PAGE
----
(Brants et al., 2007)

, and more recently in noisy channel approaches to translation based on neural network component distributions 

(Yu et al., 2017; Yee et al., 2019; Ng et al., 2019).

Although the noisy channel model is ideal for exploiting the data resources that naturally exist in the world (large corpora of parallel but independent sentences, and large corpora of monolingual documents), we are faced with a much harder decoding problem (§3). To address this problem, we propose a new beam-search algorithm, exploiting the fact that our document language model operates left-to-right, and our reverse translation model treats sentences independently. The search is guided by a proposal distribution that provides candidate continuations of a document prefix, and these are reranked according to the posterior distribution. In particular, we compare two proposal models: one based on estimates of independent sentence translations (Vaswani et al., 2017) and one that conditions on the source document context (Zhang et al., 2018).

To explore the performance of our proposed model, we focus on Chinese–English translation, following a series of papers on document translation (Zhang et al., 2018; Werlen et al., 2018; Tu et al., 2018; Xiong et al., 2019). Although in general it is unreasonable to expect that independent translations of sentences would lead to coherent translations of documents between any pair of languages, the task of translating Chinese into English poses some particularly acute challenges. As Chinese is less morphosyntatically complex than English, and the relevant clues for predicting, e.g., what tense a verb should be in, or whether a noun is singular or plural, may be spread throughout a document, it is crucial that extra sentential context is used.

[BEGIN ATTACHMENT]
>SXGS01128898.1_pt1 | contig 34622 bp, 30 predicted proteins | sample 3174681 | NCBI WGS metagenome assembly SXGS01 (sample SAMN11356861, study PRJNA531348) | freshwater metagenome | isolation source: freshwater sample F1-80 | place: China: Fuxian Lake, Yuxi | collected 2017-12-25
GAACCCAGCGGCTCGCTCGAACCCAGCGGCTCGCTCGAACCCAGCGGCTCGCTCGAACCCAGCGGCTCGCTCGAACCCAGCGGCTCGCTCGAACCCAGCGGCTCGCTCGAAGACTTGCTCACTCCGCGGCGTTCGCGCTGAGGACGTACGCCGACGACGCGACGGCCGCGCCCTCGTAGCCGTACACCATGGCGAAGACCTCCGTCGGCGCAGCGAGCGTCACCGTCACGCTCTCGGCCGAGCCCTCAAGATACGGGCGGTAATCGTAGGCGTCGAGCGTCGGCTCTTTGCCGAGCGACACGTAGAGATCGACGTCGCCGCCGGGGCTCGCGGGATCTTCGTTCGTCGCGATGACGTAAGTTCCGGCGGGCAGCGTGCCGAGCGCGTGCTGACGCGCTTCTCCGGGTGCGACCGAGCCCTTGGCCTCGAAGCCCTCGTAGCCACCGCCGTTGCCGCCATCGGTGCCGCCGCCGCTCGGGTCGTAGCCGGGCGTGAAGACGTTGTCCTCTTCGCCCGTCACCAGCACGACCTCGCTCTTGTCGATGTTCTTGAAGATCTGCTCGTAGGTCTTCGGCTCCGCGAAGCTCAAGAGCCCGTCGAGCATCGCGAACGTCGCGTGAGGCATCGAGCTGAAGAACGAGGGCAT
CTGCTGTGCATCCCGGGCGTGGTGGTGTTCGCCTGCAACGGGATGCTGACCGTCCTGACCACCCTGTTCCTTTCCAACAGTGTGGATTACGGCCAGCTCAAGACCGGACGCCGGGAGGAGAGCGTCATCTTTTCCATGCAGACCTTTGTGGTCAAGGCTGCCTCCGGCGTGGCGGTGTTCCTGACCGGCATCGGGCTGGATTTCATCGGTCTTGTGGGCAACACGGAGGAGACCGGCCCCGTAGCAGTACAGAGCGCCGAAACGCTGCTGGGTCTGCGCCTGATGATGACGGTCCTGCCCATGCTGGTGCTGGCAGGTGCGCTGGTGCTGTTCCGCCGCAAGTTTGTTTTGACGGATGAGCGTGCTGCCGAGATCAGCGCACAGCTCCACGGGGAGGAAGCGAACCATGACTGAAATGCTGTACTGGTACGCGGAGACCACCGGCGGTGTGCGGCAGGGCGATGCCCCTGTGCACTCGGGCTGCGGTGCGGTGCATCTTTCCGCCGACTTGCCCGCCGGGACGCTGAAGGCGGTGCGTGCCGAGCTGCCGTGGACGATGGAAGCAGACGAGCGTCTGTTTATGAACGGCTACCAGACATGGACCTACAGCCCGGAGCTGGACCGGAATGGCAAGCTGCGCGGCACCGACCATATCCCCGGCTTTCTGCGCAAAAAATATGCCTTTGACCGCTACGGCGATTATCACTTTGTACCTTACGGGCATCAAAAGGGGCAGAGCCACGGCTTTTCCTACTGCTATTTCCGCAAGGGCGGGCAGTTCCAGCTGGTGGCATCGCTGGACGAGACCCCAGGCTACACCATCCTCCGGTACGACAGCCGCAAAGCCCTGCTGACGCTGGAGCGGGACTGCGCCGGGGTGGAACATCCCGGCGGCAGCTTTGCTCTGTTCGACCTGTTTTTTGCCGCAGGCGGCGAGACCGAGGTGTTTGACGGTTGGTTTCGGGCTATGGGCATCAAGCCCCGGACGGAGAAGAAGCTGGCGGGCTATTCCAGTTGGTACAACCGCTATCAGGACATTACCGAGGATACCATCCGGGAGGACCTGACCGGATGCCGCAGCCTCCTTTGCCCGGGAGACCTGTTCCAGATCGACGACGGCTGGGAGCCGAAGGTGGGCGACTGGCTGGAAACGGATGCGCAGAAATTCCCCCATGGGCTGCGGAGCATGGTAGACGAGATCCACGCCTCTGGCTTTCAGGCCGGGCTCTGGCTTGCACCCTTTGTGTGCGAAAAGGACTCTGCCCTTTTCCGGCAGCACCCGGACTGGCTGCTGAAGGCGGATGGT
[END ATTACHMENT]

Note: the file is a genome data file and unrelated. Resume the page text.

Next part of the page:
Our experiments (§4) explore: (1) different approaches to reranking, (2) different independence assumptions when modelling documents (i.e., whether sentences are generated independently or not), (3) different amounts of language modelling data, and (4) different proposal models. Briefly summarized, we find that document-context language models significantly improve the translation quality obtained with our system, both in terms of BLEU scores, and in terms of a human evaluation. Targeted error analysis demonstrates the document prior is capable of enforcing consistency of tense and number and lexical choice across documents.

2 Model Description

We define as the source document with sentences, and similarly, as the target document with sentences. During the (human) translation process, translators may split or recombine sentences, but we will assume that .111Size mismatches are addressed by merging sentences using sentence alignment algorithms. Let represent the th sentence in the document, consisting of words; likewise denote the th sentence in the target document, containing words.

The translation of a document is determined by finding the document , where is optimal.


Instead of modelling the probability directly, we factorize it using Bayes’ rule:


We further assume that sentences are independently translated, and that the sentences are generated by a left-to-right factorization according to the chain rule. Therefore, we have


where denotes a document prefix consisting of the first target sentences. Thus conceived, this is a generative model of parallel documents that makes a particular independence assumption; we illustrate the corresponding graphical model on the left side of Figure 1.

Figure 1: Graphical model showing the factorization of our noisy channel model where indicates the th target language sentence and indicates the th source language sentence. In the prior (left) the target sentences (the ’s) only influence the corresponding source sentence and therefore can be learned and modeled independently, but at test time (right), when the target is not observed, each is dependent on every .

2.1 Impact of the conditional independence assumption